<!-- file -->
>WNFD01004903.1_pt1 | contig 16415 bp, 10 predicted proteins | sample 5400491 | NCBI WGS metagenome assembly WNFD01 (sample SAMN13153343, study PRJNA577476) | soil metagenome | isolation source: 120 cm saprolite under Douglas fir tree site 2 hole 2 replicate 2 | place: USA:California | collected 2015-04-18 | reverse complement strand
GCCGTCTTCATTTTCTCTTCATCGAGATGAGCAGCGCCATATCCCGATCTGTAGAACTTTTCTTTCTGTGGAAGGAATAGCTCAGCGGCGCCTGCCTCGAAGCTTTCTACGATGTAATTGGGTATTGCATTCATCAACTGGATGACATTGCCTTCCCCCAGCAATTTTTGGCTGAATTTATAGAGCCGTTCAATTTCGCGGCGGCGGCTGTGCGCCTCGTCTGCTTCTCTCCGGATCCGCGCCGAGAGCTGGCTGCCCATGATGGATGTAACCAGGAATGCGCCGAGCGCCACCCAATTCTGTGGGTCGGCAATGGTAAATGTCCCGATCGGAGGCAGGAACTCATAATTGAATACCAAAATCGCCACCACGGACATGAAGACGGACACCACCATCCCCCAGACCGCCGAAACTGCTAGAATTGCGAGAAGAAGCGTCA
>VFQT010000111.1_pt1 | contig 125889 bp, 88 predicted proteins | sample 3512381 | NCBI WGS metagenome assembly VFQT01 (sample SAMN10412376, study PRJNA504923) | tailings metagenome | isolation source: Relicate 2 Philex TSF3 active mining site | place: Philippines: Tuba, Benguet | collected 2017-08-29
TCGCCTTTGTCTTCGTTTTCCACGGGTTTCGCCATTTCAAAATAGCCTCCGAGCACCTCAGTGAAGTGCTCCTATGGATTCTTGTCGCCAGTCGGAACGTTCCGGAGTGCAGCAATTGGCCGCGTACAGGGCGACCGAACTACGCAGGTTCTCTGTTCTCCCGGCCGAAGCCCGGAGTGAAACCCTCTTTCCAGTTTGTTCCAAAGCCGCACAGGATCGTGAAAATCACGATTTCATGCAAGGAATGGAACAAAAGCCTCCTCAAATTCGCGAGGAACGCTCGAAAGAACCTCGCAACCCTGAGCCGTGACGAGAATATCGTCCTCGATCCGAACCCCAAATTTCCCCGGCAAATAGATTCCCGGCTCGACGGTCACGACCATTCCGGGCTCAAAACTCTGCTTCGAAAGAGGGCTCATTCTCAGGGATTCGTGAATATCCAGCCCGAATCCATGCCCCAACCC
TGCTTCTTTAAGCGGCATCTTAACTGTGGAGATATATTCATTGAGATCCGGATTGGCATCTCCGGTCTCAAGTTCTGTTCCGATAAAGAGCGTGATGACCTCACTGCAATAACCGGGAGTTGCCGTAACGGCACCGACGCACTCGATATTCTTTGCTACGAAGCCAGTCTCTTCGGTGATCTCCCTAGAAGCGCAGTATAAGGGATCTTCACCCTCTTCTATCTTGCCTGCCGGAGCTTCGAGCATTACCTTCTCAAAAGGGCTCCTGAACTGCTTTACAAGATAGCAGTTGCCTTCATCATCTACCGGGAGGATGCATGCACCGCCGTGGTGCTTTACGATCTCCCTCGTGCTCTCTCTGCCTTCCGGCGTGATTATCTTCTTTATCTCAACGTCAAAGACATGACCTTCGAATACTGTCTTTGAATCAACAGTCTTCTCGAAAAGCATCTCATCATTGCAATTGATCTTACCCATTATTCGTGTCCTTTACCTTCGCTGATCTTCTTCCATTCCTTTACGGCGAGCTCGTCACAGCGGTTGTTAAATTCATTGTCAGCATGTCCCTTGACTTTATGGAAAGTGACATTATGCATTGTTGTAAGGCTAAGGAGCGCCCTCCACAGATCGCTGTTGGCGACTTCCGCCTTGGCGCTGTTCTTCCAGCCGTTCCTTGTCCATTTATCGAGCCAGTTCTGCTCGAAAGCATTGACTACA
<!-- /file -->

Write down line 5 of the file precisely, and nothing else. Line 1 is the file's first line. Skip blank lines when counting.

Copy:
TGCTTCTTTAAGCGGCATCTTAACTGTGGAGATATATTCATTGAGATCCGGATTGGCATCTCCGGTCTCAAGTTCTGTTCCGATAAAGAGCGTGATGACCTCACTGCAATAACCGGGAGTTGCCGTAACGGCACCGACGCACTCGATATTCTTTGCTACGAAGCCAGTCTCTTCGGTGATCTCCCTAGAAGCGCAGTATAAGGGATCTTCACCCTCTTCTATCTTGCCTGCCGGAGCTTCGAGCATTACCTTCTCAAAAGGGCTCCTGAACTGCTTTACAAGATAGCAGTTGCCTTCATCATCTACCGGGAGGATGCATGCACCGCCGTGGTGCTTTACGATCTCCCTCGTGCTCTCTCTGCCTTCCGGCGTGATTATCTTCTTTATCTCAACGTCAAAGACATGACCTTCGAATACTGTCTTTGAATCAACAGTCTTCTCGAAAAGCATCTCATCATTGCAATTGATCTTACCCATTATTCGTGTCCTTTACCTTCGCTGATCTTCTTCCATTCCTTTACGGCGAGCTCGTCACAGCGGTTGTTAAATTCATTGTCAGCATGTCCCTTGACTTTATGGAAAGTGACATTATGCATTGTTGTAAGGCTAAGGAGCGCCCTCCACAGATCGCTGTTGGCGACTTCCGCCTTGGCGCTGTTCTTCCAGCCGTTCCTTGTCCATTTATCGAGCCAGTTCTGCTCGAAAGCATTGACTACA